Apollo Global Management, the investment group that acquired Redbox in 2016 for $1.6 billion, reportedly is in the running to acquire AT&T’s satellite operator DirecTV.
Apollo, along with Churchill Capital Corp. IV, have submitted separate bids around $15 billion for control of the El Segundo, Calif.-based DirecTV, which AT&T acquired in 2015 for $66 billion, including debt, according to The Wall Street Journal. AT&T would still be majority owner while relinquishing operational control of the pay-TV unit. A decision is expected early next year.
The telecom is attempting to reduce its triple-digit billion-dollar debt load after acquiring Time Warner for $85 billion in 2018, which led to the creation of WarnerMedia.
DirecTV, like most pay-TV distributors, is losing video subscribers to less-expensive over-the-top video platforms such as Netflix, Disney+, Hulu and Amazon Prime Video. AT&T is staking much of its future on streaming video through the launch of HBO Max and separately as a major distributor of high-speed Internet.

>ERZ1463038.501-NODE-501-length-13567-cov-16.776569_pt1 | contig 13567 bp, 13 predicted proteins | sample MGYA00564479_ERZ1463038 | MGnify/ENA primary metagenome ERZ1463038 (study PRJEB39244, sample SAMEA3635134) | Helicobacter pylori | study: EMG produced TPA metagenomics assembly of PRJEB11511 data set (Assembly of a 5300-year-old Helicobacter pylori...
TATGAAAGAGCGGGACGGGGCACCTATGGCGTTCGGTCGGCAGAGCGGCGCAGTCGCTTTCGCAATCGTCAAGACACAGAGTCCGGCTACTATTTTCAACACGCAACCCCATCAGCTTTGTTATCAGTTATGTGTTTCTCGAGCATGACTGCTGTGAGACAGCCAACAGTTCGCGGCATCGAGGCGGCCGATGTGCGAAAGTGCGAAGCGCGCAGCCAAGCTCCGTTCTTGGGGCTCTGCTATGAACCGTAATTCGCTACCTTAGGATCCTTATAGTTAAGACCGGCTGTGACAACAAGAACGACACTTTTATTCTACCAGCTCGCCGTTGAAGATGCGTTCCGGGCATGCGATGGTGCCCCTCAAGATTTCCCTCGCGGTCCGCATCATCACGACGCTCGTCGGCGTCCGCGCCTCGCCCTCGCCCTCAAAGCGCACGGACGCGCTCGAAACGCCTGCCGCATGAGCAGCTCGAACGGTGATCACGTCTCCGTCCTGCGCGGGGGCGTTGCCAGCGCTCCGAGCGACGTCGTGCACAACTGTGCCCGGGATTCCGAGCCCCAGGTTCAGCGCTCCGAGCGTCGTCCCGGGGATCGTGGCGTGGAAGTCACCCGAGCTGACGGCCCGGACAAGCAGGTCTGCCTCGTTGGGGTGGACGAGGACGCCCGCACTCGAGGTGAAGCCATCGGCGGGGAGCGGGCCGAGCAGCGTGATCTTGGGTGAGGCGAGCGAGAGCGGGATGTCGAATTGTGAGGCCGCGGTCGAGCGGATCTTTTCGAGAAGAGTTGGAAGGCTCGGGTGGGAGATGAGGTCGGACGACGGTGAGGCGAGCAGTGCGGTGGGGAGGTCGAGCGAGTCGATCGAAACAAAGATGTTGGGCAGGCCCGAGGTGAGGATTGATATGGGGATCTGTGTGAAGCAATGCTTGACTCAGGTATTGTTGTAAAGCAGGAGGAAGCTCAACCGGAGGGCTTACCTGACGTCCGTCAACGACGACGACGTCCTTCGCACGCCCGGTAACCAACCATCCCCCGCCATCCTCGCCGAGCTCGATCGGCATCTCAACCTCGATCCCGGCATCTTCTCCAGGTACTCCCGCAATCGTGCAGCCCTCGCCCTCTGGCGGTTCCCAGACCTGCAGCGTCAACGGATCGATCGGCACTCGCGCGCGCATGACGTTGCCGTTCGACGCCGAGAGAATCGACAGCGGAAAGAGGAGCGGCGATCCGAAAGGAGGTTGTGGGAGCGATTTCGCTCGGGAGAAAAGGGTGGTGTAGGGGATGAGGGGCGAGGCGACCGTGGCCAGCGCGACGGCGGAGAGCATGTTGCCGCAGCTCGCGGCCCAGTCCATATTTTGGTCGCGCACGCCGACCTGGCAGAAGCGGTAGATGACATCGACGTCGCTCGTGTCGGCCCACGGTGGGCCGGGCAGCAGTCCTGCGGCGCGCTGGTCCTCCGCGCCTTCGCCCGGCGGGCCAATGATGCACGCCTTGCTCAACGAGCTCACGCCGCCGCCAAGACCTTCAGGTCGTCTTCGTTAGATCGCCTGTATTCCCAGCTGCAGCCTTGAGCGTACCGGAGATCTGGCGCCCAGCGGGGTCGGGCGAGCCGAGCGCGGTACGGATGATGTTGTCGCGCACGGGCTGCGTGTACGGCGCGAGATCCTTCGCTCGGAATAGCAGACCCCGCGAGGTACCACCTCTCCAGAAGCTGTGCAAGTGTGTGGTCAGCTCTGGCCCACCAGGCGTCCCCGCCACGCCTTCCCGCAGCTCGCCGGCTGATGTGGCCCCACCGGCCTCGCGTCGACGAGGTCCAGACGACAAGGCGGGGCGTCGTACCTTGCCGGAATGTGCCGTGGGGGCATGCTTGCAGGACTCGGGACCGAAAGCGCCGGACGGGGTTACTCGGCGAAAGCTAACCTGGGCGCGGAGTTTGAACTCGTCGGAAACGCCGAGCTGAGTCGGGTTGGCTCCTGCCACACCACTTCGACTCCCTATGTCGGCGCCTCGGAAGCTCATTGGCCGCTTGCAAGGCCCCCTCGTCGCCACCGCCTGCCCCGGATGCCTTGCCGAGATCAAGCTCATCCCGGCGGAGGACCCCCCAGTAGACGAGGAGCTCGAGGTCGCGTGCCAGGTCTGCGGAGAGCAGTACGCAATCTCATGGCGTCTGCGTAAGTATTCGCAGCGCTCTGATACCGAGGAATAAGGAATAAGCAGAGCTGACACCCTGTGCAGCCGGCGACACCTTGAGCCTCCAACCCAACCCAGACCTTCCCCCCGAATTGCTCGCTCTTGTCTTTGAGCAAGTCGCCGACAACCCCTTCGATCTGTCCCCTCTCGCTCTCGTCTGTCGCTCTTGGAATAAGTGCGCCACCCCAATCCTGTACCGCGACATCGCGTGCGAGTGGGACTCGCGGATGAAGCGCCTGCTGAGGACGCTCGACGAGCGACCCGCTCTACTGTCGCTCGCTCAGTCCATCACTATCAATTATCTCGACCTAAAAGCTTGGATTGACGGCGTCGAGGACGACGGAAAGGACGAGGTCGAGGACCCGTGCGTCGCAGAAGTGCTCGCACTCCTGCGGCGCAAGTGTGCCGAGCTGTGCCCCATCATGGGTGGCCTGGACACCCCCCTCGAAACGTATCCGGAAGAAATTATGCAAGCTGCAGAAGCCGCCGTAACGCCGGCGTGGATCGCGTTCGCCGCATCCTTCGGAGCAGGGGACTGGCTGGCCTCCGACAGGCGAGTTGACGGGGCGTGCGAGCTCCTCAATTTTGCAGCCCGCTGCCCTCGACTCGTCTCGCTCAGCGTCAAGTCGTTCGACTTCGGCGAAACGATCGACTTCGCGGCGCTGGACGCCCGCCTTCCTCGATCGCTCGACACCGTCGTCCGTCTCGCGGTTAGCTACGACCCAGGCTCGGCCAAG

Speaking Dec. 8 on a virtual investor event, AT&T CEO John Stankey said that he is pleased with the company’s progress in managing costs and corporate structure and overhead and will continue these efforts. He said a focus on corporate efficiency has resulted in lower distribution costs even as volumes continue to improve and that the coronavirus pandemic has further accelerated a move to digital customer engagement that was already underway. Stankey reiterated that AT&T continues to take a deliberate and thorough approach to monetizing non-core strategic assets such as DirecTV.
“We still have opportunities to do some things around rejiggering our portfolio,” Stankey said. “We’ll continue to force ourselves to look at those hard decisions.”